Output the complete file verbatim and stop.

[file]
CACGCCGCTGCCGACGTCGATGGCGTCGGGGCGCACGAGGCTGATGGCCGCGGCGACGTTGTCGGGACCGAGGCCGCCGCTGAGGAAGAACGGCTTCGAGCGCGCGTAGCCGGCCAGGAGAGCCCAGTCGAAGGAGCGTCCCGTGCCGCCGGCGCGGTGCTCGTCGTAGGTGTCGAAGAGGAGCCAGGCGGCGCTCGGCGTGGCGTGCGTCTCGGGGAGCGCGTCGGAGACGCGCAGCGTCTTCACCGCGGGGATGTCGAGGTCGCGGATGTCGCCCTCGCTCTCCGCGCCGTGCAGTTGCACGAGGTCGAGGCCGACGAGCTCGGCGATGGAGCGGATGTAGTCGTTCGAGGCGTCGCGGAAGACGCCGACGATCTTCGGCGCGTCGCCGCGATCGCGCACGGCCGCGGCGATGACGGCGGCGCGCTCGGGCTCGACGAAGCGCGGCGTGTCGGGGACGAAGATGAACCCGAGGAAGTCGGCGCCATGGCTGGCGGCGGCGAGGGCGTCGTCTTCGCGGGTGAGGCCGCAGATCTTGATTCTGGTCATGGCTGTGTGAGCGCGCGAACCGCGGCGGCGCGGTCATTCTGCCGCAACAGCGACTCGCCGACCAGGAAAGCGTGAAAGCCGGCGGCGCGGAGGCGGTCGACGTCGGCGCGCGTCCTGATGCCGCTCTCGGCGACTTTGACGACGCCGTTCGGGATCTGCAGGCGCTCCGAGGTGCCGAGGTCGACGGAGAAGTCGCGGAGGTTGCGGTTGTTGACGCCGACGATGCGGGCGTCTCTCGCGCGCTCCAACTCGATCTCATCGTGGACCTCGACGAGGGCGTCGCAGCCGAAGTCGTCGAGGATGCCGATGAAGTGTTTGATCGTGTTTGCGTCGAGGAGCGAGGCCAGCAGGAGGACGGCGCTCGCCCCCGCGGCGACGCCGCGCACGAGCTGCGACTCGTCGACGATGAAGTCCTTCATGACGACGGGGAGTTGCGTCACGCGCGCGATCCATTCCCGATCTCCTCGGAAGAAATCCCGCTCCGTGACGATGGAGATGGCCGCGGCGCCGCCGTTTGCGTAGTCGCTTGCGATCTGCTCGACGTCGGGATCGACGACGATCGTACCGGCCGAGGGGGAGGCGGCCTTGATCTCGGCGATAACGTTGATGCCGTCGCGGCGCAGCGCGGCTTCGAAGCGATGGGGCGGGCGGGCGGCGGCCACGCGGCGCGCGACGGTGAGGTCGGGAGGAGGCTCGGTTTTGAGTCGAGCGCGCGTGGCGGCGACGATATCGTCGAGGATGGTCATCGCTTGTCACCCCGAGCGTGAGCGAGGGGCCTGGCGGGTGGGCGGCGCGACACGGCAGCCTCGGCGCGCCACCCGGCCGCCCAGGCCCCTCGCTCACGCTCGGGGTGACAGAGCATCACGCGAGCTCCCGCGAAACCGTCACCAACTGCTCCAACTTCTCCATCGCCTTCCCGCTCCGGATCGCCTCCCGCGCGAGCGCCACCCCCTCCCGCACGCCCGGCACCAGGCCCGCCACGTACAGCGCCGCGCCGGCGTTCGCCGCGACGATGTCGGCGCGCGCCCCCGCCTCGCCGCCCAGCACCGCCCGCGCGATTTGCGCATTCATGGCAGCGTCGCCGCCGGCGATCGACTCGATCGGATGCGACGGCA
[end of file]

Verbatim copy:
CACGCCGCTGCCGACGTCGATGGCGTCGGGGCGCACGAGGCTGATGGCCGCGGCGACGTTGTCGGGACCGAGGCCGCCGCTGAGGAAGAACGGCTTCGAGCGCGCGTAGCCGGCCAGGAGAGCCCAGTCGAAGGAGCGTCCCGTGCCGCCGGCGCGGTGCTCGTCGTAGGTGTCGAAGAGGAGCCAGGCGGCGCTCGGCGTGGCGTGCGTCTCGGGGAGCGCGTCGGAGACGCGCAGCGTCTTCACCGCGGGGATGTCGAGGTCGCGGATGTCGCCCTCGCTCTCCGCGCCGTGCAGTTGCACGAGGTCGAGGCCGACGAGCTCGGCGATGGAGCGGATGTAGTCGTTCGAGGCGTCGCGGAAGACGCCGACGATCTTCGGCGCGTCGCCGCGATCGCGCACGGCCGCGGCGATGACGGCGGCGCGCTCGGGCTCGACGAAGCGCGGCGTGTCGGGGACGAAGATGAACCCGAGGAAGTCGGCGCCATGGCTGGCGGCGGCGAGGGCGTCGTCTTCGCGGGTGAGGCCGCAGATCTTGATTCTGGTCATGGCTGTGTGAGCGCGCGAACCGCGGCGGCGCGGTCATTCTGCCGCAACAGCGACTCGCCGACCAGGAAAGCGTGAAAGCCGGCGGCGCGGAGGCGGTCGACGTCGGCGCGCGTCCTGATGCCGCTCTCGGCGACTTTGACGACGCCGTTCGGGATCTGCAGGCGCTCCGAGGTGCCGAGGTCGACGGAGAAGTCGCGGAGGTTGCGGTTGTTGACGCCGACGATGCGGGCGTCTCTCGCGCGCTCCAACTCGATCTCATCGTGGACCTCGACGAGGGCGTCGCAGCCGAAGTCGTCGAGGATGCCGATGAAGTGTTTGATCGTGTTTGCGTCGAGGAGCGAGGCCAGCAGGAGGACGGCGCTCGCCCCCGCGGCGACGCCGCGCACGAGCTGCGACTCGTCGACGATGAAGTCCTTCATGACGACGGGGAGTTGCGTCACGCGCGCGATCCATTCCCGATCTCCTCGGAAGAAATCCCGCTCCGTGACGATGGAGATGGCCGCGGCGCCGCCGTTTGCGTAGTCGCTTGCGATCTGCTCGACGTCGGGATCGACGACGATCGTACCGGCCGAGGGGGAGGCGGCCTTGATCTCGGCGATAACGTTGATGCCGTCGCGGCGCAGCGCGGCTTCGAAGCGATGGGGCGGGCGGGCGGCGGCCACGCGGCGCGCGACGGTGAGGTCGGGAGGAGGCTCGGTTTTGAGTCGAGCGCGCGTGGCGGCGACGATATCGTCGAGGATGGTCATCGCTTGTCACCCCGAGCGTGAGCGAGGGGCCTGGCGGGTGGGCGGCGCGACACGGCAGCCTCGGCGCGCCACCCGGCCGCCCAGGCCCCTCGCTCACGCTCGGGGTGACAGAGCATCACGCGAGCTCCCGCGAAACCGTCACCAACTGCTCCAACTTCTCCATCGCCTTCCCGCTCCGGATCGCCTCCCGCGCGAGCGCCACCCCCTCCCGCACGCCCGGCACCAGGCCCGCCACGTACAGCGCCGCGCCGGCGTTCGCCGCGACGATGTCGGCGCGCGCCCCCGCCTCGCCGCCCAGCACCGCCCGCGCGATTTGCGCATTCATGGCAGCGTCGCCGCCGGCGATCGACTCGATCGGATGCGACGGCA